Agnes Owens as seen through objects from the Glasgow Women’s Library Collections
Curated and written by Giovanna MacKenna.
In 1949, a chronic housing shortage pushed Agnes, her infant daughter and her first husband, Sam, to follow the promise of work and lodgings to the remote village of Scoraig, near Ullapool. This search saw them travel from Glasgow through the Highlands – often on foot – where they spent more than a year living in a tent and squatting in derelict buildings, during which time Agnes had another child. They finally returned home and settled down in a sought-after prefabricated house.
Agnes was mother to seven children. Her 19-year-old son Patrick was killed in a knife attack in his home town.
She spoke about how his death affected her; “It took all your time just to get through the day. You weren’t ill, no, and you never became ill, but you would have loved to have died.”
Agnes began writing at the age of 51 when she went to a community creative writing class to “get out of the house”. Her talent was recognised and nurtured by writers Liz Lochead, James Kelman and Alasdair Gray.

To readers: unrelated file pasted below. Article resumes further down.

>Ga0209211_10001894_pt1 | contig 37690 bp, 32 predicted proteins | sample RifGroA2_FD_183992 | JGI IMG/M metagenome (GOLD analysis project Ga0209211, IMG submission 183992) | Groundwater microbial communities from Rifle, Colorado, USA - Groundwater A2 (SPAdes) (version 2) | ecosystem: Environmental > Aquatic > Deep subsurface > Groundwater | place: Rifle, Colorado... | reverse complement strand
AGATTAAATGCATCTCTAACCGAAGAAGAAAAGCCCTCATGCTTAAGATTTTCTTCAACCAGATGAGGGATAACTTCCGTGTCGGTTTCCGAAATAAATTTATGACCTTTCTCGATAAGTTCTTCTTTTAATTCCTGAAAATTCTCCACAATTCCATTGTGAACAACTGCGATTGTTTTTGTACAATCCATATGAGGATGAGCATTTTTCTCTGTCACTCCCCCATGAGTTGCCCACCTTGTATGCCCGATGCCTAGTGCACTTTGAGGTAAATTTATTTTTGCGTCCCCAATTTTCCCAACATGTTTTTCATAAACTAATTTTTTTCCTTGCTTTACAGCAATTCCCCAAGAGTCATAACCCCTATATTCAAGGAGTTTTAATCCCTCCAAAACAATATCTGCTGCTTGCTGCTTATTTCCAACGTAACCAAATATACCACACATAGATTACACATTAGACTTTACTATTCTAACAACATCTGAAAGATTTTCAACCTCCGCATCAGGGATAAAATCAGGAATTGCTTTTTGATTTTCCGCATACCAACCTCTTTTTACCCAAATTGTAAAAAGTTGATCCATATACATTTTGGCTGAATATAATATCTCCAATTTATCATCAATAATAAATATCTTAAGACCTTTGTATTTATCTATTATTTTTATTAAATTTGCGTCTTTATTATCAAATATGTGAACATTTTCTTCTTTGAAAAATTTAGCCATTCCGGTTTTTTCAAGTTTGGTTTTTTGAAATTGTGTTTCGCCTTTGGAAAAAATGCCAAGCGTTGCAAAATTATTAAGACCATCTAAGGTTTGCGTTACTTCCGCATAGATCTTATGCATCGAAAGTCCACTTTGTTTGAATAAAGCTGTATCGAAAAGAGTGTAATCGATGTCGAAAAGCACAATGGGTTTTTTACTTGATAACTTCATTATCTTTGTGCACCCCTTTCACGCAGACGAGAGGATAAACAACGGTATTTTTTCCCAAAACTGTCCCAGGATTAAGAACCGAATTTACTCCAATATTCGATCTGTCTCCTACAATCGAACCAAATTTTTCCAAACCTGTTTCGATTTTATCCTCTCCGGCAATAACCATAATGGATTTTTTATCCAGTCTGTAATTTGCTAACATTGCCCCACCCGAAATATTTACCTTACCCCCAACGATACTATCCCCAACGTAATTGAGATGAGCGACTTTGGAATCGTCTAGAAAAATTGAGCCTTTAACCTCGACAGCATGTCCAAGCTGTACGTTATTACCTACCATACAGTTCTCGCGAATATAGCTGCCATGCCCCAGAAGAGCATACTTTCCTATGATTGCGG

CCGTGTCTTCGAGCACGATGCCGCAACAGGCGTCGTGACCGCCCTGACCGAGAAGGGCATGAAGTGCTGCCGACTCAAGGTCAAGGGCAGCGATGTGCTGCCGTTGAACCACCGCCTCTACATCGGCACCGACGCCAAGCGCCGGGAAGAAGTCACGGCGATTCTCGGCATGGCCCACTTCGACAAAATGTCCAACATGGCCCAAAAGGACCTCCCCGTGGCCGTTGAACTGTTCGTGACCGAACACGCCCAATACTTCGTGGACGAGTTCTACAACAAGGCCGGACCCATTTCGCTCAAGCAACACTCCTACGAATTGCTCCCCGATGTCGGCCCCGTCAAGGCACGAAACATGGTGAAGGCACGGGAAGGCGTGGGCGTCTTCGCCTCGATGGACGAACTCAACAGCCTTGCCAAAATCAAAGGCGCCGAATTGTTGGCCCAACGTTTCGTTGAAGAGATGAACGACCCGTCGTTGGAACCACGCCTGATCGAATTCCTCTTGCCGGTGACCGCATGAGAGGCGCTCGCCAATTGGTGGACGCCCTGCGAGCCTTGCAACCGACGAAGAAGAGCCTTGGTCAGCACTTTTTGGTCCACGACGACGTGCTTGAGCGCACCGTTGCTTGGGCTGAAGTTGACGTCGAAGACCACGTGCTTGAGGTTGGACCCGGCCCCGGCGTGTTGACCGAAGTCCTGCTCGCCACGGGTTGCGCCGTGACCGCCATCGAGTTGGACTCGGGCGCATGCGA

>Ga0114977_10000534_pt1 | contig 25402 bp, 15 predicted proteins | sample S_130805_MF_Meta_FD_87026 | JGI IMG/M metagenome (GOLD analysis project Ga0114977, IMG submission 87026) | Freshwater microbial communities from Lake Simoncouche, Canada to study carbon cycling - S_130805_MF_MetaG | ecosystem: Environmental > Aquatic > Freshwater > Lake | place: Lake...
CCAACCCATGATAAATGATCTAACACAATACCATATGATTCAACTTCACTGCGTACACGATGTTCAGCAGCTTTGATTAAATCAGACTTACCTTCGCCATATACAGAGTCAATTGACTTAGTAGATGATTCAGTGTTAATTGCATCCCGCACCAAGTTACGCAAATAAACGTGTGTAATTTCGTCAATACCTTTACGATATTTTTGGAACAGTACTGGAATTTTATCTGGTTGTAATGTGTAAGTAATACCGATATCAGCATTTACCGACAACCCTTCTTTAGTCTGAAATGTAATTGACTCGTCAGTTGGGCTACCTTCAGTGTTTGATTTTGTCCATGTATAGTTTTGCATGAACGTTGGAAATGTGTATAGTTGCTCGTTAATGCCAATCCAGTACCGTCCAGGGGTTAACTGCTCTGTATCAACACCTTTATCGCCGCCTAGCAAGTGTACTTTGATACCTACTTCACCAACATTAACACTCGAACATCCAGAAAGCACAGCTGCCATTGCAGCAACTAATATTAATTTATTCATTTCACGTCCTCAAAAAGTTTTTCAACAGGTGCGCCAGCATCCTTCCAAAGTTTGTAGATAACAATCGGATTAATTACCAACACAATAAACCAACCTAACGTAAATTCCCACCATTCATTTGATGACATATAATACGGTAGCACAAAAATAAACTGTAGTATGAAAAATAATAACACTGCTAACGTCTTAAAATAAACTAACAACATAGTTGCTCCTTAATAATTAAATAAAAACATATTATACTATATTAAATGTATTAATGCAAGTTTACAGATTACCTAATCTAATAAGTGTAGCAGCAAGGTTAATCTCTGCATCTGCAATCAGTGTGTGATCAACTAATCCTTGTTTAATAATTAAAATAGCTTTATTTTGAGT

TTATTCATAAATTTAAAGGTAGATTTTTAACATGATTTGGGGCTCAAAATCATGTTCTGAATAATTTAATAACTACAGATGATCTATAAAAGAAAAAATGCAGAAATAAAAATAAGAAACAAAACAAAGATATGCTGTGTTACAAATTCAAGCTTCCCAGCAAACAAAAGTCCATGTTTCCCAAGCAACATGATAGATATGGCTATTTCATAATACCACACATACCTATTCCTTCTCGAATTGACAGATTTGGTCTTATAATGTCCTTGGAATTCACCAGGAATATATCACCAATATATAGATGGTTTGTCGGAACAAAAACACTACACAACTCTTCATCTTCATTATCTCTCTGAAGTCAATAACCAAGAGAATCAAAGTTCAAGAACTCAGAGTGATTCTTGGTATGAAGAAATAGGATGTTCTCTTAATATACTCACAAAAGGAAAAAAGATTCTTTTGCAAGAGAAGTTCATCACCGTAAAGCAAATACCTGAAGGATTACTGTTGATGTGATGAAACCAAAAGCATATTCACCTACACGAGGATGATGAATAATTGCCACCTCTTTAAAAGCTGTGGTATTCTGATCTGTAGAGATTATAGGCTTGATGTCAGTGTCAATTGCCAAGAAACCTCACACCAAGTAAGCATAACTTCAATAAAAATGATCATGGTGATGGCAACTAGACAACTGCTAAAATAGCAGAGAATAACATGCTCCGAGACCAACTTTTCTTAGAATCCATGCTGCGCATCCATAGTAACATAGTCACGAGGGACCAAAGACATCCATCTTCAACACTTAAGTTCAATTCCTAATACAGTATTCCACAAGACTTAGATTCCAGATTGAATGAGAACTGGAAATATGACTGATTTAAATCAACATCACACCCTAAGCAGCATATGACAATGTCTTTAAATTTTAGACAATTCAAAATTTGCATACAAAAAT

A Working Mother, Agnes’ 1994 novel, centres around the life of Betty, mother of two children and wife to a depressed alcoholic. Betty works to support her family and to “save up for a divorce”. Her job as a secretary becomes complicated when she is subjected to the peculiar demands of her lecherous boss.
Women in the Arts: Notions of Equality is a Symposium Report from a conference in Birmingham that took place from 5-7 March, 1993.
Agnes’ writing was championed by Kelman and Gray but she remained mysteriously un-celebrated. “Alasdair asked me why I wasn't better known once, and I said: 'Maybe it's because I'm old and ugly.' He said: 'Yes, but it's not only that'." She had also been told her characters weren’t particularly attractive; "One publisher said people don't want that kind of writing… about poor people.”
Whatever the reason it is certain that Agnes’ work deserved far more attention than it received.
Page from Women in the Arts: Notions of Equality, 1993
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